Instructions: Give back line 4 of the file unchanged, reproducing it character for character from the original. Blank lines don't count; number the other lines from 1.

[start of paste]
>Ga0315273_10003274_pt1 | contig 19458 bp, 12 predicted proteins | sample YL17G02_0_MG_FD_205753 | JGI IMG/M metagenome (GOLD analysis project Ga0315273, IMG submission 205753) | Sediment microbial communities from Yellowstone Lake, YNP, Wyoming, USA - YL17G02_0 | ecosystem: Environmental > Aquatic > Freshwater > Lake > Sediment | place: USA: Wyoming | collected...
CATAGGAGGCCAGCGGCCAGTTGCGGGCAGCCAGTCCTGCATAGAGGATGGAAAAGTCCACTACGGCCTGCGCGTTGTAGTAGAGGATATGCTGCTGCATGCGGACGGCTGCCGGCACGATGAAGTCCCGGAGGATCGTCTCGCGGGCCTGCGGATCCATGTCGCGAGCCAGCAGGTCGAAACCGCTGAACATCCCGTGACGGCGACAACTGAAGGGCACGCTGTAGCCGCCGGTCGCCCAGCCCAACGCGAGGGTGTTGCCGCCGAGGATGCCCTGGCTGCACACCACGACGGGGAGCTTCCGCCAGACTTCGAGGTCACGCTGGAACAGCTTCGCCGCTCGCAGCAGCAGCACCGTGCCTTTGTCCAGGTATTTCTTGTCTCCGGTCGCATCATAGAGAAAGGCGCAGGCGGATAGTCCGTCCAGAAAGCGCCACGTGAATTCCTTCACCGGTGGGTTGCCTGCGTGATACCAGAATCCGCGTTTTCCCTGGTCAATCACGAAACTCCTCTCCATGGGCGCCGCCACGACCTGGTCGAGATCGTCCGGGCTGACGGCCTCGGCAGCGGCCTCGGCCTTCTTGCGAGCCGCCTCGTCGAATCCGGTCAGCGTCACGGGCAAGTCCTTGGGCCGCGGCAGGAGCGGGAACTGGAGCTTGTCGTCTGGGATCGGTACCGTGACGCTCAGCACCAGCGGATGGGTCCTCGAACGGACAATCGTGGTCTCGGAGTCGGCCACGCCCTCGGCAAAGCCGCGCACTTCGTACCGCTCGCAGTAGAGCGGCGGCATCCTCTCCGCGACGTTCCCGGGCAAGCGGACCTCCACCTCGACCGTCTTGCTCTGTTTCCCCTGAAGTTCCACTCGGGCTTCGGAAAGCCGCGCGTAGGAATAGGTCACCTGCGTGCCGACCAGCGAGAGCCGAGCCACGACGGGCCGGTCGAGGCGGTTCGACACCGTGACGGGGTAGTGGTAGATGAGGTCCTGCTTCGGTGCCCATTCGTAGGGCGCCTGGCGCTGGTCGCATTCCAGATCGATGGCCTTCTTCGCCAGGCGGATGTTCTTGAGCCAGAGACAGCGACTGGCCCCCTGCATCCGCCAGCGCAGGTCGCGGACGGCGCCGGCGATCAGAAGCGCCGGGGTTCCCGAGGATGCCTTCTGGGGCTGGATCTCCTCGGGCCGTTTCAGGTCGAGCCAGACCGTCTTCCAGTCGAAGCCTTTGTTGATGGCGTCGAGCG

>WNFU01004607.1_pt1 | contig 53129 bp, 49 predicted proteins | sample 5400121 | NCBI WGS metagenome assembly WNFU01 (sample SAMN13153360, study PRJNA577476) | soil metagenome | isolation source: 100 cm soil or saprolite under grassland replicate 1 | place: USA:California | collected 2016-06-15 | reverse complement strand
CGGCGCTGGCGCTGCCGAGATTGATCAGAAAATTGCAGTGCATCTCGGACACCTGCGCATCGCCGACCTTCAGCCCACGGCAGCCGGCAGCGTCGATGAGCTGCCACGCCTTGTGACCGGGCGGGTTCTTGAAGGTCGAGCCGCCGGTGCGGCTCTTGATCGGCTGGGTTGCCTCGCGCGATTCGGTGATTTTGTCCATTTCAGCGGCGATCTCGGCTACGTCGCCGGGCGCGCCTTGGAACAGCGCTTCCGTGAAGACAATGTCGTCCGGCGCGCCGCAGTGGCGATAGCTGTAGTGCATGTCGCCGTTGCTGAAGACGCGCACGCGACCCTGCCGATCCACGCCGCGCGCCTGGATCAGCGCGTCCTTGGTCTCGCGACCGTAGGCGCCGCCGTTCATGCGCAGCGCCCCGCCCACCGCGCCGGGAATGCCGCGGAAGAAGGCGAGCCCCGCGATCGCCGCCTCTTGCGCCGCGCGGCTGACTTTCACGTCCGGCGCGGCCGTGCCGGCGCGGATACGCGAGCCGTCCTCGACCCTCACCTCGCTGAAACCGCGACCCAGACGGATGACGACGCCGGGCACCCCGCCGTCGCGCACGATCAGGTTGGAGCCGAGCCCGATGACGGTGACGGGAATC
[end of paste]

CGGCGCTGGCGCTGCCGAGATTGATCAGAAAATTGCAGTGCATCTCGGACACCTGCGCATCGCCGACCTTCAGCCCACGGCAGCCGGCAGCGTCGATGAGCTGCCACGCCTTGTGACCGGGCGGGTTCTTGAAGGTCGAGCCGCCGGTGCGGCTCTTGATCGGCTGGGTTGCCTCGCGCGATTCGGTGATTTTGTCCATTTCAGCGGCGATCTCGGCTACGTCGCCGGGCGCGCCTTGGAACAGCGCTTCCGTGAAGACAATGTCGTCCGGCGCGCCGCAGTGGCGATAGCTGTAGTGCATGTCGCCGTTGCTGAAGACGCGCACGCGACCCTGCCGATCCACGCCGCGCGCCTGGATCAGCGCGTCCTTGGTCTCGCGACCGTAGGCGCCGCCGTTCATGCGCAGCGCCCCGCCCACCGCGCCGGGAATGCCGCGGAAGAAGGCGAGCCCCGCGATCGCCGCCTCTTGCGCCGCGCGGCTGACTTTCACGTCCGGCGCGGCCGTGCCGGCGCGGATACGCGAGCCGTCCTCGACCCTCACCTCGCTGAAACCGCGACCCAGACGGATGACGACGCCGGGCACCCCGCCGTCGCGCACGATCAGGTTGGAGCCGAGCCCGATGACGGTGACGGGAATC